Had to ask for the check, had to ask for them to take the check… Totally ruined the experience. I did send an email, and received a "thank you for letting us know" response. Yuk. Never ever again.
I hear you, and it will hardly cheer you to hear this, but from everything you described, it sounds as though it was a new and recently trained server who waited on you.
Not to say it can be written off, and I know you vow never to go back, but I doubt you'd encounter all that a second time.
It's just unfortunate.
It's not a rule. It's a strong recommendation. And I'm not talking about any old restaurant, just the kind of ambitious, high-minded restaurant that charges around $200 for dinner for two. If you keep someone waiting, you need to make it up to them.
Two minutes might have been a bit extreme, I admit. But five minutes, and yes, you do need to make a gesture of some kind toward the waiting diner.
Hi Todd…2 things from last weeks chat that I wanted to chime in on.
First – I eat out a ton with my boyfriend, we're making our way through the 100 best, and just love eating in general. I've noticed the vast majority of the restaurants we eat at serve him the meal I order. I always am annoyed by this – especially as I am the more adventurous diner and will eat most anything, and he tends to stick to very basic chicken or fish dishes. I always thought I was maybe out of line for being annoyed, but I'm glad to know this happens to others, and is irritating to them too. It's 2009 – can't a girl order a rack of lamb?
Second – on the discussion of grilled octopus, I had the baby octopus at Kaz Sushi Bistro last week and they were delicious. I'm not sure that they were grilled, but they were so tender and in a lovely sauce. Not as good as Komi's grilled octopus, but certainly left me happy (as did the salmon sashimi with green apple and lime aioli).
"It's 2009 — can't a girl order a rack of lamb?" I love it.
In a lot of restaurants, it's as if Betty Friedan and Gloria Steinem and the past 50 years never happened. Women eat salads and fish and light things; men gorge themselves on meat.
Who else finds this to be the case?
Incidentally, my wife wanted me to let everyone know that very, very often, when we go out and she orders a glass of red wine and I order a glass of white wine, she will be served the white wine. Men drink red wine, hearty wine, the wine of blood; women drink white wine, light wine …
And here's the thing that's really annoying about all this. Why, after giving an order to a server, should there be any confusion at all?? You write down what the people say they want to eat, and you deliver those things to the table when they're ready.
The problem is the not writing things down, and I don't know why that's become the norm. Is note-jotting considered bad form? Is it thought to make the server look not capable and smooth?
It's all well and good to not make notes … just so long as you, the server, and the staff never get anything wrong.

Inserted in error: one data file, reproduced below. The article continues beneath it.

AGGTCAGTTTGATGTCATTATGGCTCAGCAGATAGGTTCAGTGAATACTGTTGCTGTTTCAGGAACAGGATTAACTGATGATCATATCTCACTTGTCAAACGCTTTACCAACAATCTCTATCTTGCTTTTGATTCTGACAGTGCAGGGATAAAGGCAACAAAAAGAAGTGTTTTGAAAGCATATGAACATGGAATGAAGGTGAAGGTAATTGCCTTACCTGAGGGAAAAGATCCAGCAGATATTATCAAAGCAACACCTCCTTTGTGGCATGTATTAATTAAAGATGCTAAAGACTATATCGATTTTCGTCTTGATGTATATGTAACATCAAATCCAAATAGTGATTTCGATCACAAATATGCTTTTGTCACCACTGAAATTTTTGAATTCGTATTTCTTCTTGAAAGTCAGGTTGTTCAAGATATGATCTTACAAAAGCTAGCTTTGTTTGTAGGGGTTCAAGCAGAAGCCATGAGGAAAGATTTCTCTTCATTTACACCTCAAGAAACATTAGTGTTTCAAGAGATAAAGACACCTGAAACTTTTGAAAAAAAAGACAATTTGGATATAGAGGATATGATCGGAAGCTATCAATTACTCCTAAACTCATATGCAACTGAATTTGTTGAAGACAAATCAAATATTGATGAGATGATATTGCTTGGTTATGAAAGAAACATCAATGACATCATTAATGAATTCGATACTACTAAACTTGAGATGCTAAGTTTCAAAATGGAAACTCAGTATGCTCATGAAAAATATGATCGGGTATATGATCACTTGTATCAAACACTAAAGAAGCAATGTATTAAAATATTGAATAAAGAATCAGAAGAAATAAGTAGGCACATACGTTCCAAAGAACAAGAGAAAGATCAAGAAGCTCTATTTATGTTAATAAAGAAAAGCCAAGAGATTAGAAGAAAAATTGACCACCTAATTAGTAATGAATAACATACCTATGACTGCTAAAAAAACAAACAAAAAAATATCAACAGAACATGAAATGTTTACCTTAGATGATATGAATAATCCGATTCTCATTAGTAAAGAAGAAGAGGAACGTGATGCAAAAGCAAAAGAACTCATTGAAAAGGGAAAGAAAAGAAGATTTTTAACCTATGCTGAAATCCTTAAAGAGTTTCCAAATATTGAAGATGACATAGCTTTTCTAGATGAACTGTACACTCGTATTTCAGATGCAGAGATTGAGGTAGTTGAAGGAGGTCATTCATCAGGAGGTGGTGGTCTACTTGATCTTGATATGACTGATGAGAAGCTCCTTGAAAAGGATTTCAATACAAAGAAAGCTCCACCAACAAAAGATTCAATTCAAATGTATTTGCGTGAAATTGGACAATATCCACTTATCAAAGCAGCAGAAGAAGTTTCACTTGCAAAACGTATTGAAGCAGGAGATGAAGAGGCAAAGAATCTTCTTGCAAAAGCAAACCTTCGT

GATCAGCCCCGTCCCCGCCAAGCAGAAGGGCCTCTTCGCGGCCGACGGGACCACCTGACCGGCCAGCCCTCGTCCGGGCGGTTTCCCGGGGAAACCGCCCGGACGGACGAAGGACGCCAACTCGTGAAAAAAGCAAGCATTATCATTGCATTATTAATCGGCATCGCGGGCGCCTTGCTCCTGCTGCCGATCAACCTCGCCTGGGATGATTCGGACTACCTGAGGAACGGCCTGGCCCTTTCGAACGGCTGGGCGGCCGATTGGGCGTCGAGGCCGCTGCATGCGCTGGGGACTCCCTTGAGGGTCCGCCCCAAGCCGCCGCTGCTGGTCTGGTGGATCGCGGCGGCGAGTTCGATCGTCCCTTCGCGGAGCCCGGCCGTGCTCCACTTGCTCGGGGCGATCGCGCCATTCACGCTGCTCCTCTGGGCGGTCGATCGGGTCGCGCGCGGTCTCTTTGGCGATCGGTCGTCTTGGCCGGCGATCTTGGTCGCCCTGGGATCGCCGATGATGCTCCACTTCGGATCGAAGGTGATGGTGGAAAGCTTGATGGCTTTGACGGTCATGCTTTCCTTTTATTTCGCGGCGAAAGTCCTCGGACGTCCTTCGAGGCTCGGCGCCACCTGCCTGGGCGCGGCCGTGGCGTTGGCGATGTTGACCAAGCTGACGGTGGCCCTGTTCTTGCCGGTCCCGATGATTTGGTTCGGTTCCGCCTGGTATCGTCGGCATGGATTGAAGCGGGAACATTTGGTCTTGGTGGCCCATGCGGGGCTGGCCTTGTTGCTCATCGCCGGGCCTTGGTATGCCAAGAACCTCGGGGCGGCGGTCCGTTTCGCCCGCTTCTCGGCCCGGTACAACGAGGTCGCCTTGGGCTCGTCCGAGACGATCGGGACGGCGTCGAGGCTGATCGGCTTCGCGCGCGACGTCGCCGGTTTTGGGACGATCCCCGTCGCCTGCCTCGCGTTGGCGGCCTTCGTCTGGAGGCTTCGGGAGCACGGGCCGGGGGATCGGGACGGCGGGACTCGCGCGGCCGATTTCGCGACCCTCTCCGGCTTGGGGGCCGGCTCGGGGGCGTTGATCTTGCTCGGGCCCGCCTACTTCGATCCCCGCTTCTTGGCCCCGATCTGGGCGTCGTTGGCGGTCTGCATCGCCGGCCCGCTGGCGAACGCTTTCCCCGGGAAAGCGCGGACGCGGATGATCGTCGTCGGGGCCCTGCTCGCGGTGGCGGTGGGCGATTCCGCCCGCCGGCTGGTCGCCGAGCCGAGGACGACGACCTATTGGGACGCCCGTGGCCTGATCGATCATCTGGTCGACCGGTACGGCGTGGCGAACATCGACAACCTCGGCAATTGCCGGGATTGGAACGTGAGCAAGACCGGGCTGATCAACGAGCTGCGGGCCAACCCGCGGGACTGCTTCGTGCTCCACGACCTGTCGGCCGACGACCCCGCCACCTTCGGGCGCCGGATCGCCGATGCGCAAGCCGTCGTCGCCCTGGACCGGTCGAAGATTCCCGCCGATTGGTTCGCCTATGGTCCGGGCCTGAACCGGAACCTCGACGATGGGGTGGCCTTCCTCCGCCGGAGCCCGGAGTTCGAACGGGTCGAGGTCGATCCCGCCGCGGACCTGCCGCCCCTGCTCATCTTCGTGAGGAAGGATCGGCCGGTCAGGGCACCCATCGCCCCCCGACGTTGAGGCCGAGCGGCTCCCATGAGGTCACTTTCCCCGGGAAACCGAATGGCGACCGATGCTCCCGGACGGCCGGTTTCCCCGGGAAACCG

And auctioning off plates at the table is very, very wrong.
What's the problem?
It's not the Post leaving these restaurants out of a dining guide. The guide is — as it says it is — is one critic's favorites of where to eat right now.
Good suggestion … I hardly ever get the chicken, but it's what my mom always orders when she goes for pho — she's a big pho fan.
I'll bet that'd hit the spot right about now …
I love your chats and wonder what television you watch regarding food/cooking? For me— I have found PBS to be top notch. Between Lidia and America's Test Kitchen– I have found a great balance between recipes, tips, tricks, and great equipment. Lidia's food is shockingly similar to my family's Italian cuisine plus more variation, creativity, and imagination. ATK provides great advice.
Ever notice the awkward balance btw Christopher and the Chefs? The more you watch it is funny. Martha Stewart's 2 shows are interesting with great recipes but her hosts seem like robots. I am not looking for more Rachel Ray action. But a bit of off the cuff could be welcomed.
As for FOOD NTWK, I only enjoy Ina/Giada/Tyler. TK, Hope to hear where your interests lie with food and TV? Readers?
I'm with you — PBS all the way.
Food Network, back when it started, was not nearly so slick, not nearly so much an all-about-the-production-values sort of thing. Now, it's basically just models with sauce pans. I enjoy Alton Brown, the exception to the rule, but otherwise I hardly ever tune in.
If you want to learn anything, if you want to not be played, then PBS is a great place to turn. And I agree about America's Test Kitchen — it's very unintentionally funny. You really do get the impression that Christopher Kimball is an imperious patrician grouch, and that all the staffers indulge him while surreptitiously poking fun at him behind his back.
So my wife and I drove out to Olney last night to have dinner at Mannequin Pis. The mussels were really nice and the atmosphere was decent. The only problem is, it is pretty to travel to get those mussels. Can you give me you opinion of four or five other places to get really good mussels…a little closer in the city?